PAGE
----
A near miss . . . is an incident!
Having studied safety, risk management and contingency planning extensively, I find much merit in the readings of my school’s lesson this evening for “Legal Issues and Ethics in Hospitality Management” the class I’m currently taking on line. I had scanned (I really don’t read much of anything . . . never had, never will) several of the publishing’s/readings required by the lesson. It seems the lesson’s suggested website was reasonably inundated with writings by Karen Morris, a hospitality lawyer specializing in the food and beverage industry. I found the articles she has written to be quite “spot on”! She breaks down incidents and accidents identifying many root causes and presents an “in-your-face” approach to dealing with those incidents, their root causes and the proper preventative measures that could have . . . or should have, been taken by the operator of the establishment, or even the guest that happens to be visiting the establishment.
Comparatively speaking, the required text we were also expected to read, only outlines basic steps in dealing with an incident once it has already happened. Yes the book, throughout its contents, identifies ways to prevent accidents or incidents, but steers well clear of any type of comprehensive list of preventative measures. Doing so would take up the entire book (see 29 CFR 1910); because literally speaking, any one of most all possible scenarios could take place in a restaurant or hospitality organization (e.g. losing a finger tip to the Hobart, falling out of an unsecured railing on an ADA pathway, slipping on a wet bathroom floor). Limitless!
The book itself has an easy list for managers to follow if faced with an accident or incident. One thing the book, or Ms. Morris’ writings failed (or . . . at least I didn’t see them) to identify or mention, was identifying and documenting “incidents” or more specifically “near misses”.
A near miss can be identified as an incident in which nothing got broken or no one got injured. A near miss, if it weren’t classified a “near miss”, could have broken something or injured someone, but luck was on someone’s side because something (a link) in the “chain of events” was broken. A near miss, if properly documented, can lead to the identification of root causes and identification of links in the chain pointed at many things; defective or degrading equipment, lack of proper training, ineffective management, horse-play, procedural deficits or improper planning, just to name a few.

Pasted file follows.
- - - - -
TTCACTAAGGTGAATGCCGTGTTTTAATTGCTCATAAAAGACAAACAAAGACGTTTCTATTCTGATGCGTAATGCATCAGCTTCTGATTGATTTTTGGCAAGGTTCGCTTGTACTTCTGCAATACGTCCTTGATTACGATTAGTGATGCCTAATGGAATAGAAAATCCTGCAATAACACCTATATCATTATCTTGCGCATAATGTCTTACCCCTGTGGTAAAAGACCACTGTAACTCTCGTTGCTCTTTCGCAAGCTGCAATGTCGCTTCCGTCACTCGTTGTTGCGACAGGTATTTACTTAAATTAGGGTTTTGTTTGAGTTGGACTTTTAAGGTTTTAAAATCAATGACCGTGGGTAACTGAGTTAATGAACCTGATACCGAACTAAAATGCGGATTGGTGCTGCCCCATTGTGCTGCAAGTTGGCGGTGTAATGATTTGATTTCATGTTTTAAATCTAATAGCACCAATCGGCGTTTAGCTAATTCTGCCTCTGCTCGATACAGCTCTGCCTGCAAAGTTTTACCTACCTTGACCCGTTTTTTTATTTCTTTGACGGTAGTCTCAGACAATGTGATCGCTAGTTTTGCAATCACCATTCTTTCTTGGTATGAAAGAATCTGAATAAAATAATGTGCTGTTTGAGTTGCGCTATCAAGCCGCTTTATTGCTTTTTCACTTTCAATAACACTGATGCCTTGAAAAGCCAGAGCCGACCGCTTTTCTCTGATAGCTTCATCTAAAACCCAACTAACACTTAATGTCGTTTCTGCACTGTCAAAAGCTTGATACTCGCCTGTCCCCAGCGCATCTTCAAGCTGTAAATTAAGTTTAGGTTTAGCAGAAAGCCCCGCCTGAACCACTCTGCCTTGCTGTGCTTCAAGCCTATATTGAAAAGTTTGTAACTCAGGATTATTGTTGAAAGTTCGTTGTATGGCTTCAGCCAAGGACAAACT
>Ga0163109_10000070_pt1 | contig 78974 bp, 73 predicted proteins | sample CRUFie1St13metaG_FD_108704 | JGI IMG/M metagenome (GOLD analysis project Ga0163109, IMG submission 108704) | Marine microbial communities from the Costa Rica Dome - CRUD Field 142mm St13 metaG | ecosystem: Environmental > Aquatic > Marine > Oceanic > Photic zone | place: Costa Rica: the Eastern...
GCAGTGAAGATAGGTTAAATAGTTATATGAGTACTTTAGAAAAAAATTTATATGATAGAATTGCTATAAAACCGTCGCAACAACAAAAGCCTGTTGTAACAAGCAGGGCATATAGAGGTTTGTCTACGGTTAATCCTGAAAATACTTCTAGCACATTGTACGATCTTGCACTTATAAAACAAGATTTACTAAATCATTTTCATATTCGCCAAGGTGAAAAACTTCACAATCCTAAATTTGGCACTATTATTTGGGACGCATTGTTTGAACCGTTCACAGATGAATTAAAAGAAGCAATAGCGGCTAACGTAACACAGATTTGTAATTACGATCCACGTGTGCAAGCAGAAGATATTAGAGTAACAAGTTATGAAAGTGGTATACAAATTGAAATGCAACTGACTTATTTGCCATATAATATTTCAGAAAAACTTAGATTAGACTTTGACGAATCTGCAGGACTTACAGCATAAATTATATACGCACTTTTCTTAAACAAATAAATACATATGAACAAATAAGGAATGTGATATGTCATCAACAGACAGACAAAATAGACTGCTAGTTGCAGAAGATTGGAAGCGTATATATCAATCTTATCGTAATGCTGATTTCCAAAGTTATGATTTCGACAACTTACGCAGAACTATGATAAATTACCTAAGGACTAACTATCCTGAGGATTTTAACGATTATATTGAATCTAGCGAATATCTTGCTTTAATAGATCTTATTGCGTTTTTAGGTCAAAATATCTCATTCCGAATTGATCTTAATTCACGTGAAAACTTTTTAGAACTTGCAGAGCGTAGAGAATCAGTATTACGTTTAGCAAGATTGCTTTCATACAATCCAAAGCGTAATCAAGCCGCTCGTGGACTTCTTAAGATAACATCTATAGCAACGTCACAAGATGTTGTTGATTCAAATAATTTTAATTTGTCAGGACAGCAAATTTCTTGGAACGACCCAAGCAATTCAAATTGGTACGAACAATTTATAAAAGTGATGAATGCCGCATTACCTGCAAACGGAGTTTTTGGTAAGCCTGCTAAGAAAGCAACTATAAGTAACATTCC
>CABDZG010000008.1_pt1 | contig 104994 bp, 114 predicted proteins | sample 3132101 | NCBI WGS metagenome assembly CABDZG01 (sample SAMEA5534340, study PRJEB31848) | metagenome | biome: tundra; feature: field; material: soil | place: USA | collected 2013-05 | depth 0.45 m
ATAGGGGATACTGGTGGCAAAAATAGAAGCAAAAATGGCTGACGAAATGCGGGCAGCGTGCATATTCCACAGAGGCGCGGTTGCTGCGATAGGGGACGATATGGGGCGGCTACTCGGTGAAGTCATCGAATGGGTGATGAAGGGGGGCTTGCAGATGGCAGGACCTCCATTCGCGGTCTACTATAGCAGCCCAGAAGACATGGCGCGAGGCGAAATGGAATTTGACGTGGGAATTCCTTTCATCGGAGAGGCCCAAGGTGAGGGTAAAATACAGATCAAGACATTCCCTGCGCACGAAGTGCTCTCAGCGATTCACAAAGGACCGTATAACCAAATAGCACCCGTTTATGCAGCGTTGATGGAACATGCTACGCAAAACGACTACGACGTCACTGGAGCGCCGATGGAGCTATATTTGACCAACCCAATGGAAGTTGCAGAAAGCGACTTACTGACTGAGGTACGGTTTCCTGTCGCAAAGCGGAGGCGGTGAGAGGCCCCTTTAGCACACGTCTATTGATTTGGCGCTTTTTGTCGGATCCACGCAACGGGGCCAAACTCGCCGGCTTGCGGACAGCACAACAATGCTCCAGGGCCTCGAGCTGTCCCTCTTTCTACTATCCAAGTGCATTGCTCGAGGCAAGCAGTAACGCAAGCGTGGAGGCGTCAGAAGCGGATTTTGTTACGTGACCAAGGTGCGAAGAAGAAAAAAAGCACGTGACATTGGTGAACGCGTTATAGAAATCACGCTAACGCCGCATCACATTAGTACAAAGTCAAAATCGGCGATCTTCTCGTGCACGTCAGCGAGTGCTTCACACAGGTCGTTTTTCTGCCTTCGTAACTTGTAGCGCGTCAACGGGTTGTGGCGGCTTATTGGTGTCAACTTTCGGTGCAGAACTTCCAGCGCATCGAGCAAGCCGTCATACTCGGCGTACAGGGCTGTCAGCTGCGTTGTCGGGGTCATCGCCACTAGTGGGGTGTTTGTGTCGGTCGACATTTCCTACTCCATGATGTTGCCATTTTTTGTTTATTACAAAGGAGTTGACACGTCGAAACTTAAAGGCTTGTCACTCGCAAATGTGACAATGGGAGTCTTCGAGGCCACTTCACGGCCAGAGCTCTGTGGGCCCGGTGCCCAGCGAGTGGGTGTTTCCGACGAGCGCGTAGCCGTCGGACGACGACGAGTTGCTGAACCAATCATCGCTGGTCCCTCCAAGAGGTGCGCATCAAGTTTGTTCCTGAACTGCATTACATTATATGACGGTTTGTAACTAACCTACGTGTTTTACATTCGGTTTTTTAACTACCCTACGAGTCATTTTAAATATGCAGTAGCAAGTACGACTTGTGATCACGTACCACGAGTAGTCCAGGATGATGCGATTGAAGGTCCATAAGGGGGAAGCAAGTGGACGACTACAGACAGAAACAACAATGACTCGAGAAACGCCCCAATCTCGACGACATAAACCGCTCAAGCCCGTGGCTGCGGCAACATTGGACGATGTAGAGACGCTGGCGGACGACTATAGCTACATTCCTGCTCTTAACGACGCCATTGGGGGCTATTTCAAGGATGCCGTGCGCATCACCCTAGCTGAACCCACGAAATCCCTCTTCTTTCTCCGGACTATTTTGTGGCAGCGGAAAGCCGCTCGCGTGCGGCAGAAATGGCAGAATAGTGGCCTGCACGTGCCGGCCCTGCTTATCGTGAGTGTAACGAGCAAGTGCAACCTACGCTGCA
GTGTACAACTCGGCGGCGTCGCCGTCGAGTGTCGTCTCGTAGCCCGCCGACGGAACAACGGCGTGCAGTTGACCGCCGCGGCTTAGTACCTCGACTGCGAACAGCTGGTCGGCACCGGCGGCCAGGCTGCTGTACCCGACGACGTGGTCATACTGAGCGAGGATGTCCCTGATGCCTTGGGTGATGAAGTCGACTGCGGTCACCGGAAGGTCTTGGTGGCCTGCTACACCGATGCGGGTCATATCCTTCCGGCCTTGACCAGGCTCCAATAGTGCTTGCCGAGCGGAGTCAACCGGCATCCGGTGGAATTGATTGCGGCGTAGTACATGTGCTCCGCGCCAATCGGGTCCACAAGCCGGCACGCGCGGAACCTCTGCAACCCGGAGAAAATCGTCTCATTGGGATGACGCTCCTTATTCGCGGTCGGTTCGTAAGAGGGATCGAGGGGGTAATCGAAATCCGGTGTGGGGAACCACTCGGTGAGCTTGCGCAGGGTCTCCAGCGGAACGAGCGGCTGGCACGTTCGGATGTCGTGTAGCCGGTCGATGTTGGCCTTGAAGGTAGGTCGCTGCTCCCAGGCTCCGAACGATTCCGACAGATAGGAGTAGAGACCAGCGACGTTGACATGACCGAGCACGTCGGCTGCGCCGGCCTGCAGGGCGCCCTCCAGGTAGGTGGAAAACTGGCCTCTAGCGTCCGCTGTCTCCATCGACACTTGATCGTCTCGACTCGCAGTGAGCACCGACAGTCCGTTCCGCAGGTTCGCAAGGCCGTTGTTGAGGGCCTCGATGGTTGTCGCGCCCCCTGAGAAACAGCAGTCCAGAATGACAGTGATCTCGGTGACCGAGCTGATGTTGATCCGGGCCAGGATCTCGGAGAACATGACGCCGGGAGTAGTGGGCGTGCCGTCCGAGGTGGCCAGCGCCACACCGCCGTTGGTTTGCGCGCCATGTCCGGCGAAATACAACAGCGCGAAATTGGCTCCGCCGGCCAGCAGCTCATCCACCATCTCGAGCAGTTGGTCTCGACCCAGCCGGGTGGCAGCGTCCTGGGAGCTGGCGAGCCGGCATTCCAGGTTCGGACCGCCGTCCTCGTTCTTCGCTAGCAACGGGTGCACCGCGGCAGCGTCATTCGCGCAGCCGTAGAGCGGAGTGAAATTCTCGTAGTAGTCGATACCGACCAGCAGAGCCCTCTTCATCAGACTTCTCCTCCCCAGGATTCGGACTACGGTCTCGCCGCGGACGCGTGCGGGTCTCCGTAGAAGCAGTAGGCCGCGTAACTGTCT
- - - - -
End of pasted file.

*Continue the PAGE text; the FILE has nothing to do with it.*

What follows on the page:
If I look for a moment at improper planning, I have to point to risk management and contingency planning. Many, if not all, of safety prevention techniques . . . and business management practices, can be effectively mitigated or losses minimized, if proper risk management techniques and effective contingency planning protocols are established at the earliest stages of a business’ setup.
Risk management, the precursor to contingency planning, is actually a process that every conceivable “risk” is identified and documented, then given a score of its “probability” (e.g. likely, not likely, highly likely, etc) of it happening, and the “severity” (no possible damage or injury, hospitalization, death, etc) if it does happen. Contingency planning takes every possible scenario and the “what ifs” and plans out the “what to dos” should the event happen. All of the possible scenarios are carefully written down and documented, for management to follow. No questions about what to do, and no second guessing judgments by management staff.
Flow charts are one of the best preventative measures that can be taken for any business. Another form of this can be a manager’s flip guide to help them through scenarios if and when they are encountered.
Risk management, once scores have been identified, takes each risk and eliminates the risk or reduces its probability and severity to minimums; this is done through three process steps. 1) Engineering controls. Designing out the risk (e.g. machine guarding, safety cutout switch, placing an ADA handle in the restroom). 2) Administrative controls (e.g. staff training on how to use the equipment or safety placards to warn guests “wet floor”). Finally once, and ONLY when the other two have been fully executed and exhausted, can you move to 3) Personal Protective Equipment (PPE) (e.g. use of a cut resistant glove while cutting meat). Although there is seemingly limited PPE that can be afforded a guest in a restaurant, there are endless possibilities that are deployed in the hospitality industry (e.g. floatation devices for water sports/events, protective eyewear and hearing protection for skeet shooting on a cruise-liner).
Contingency planning takes the risk management model and also entails preparation for interruption of service/business. Should an event happen that leads to poor press or perhaps a loss of facility (e.g. food poisoning, a shooting, a hurricane with devastating results or even a simple sewage leak), having a contingency plan is an aid in preventative measures designed at seamless operations that help sustaining business for short term and/or well into the future.
Are you ready to look at your business?
Morris, Karen. “Decorations can be dangerous | Hotel Management.” Hotel Management provides the top news, expertise and insights into the hotel and hospitality industry | Hotel Management. N.p., n.d. Web. 1 Aug. 2013. <http://www.hotelmanagement.net/decorations-can-be-dangerous>.
Morris, Karen. “All accident remedies are not created equal | Hotel Management.” Hotel Management provides the top news, expertise and insights into the hotel and hospitality industry | Hotel Management. N.p., n.d. Web. 1 Aug. 2013. <http://www.hotelmanagement.net/all-accident-remedies-are-not-created-equal
Yeah, this was started as a school assignment! Just cleaned it up a bit for publishing!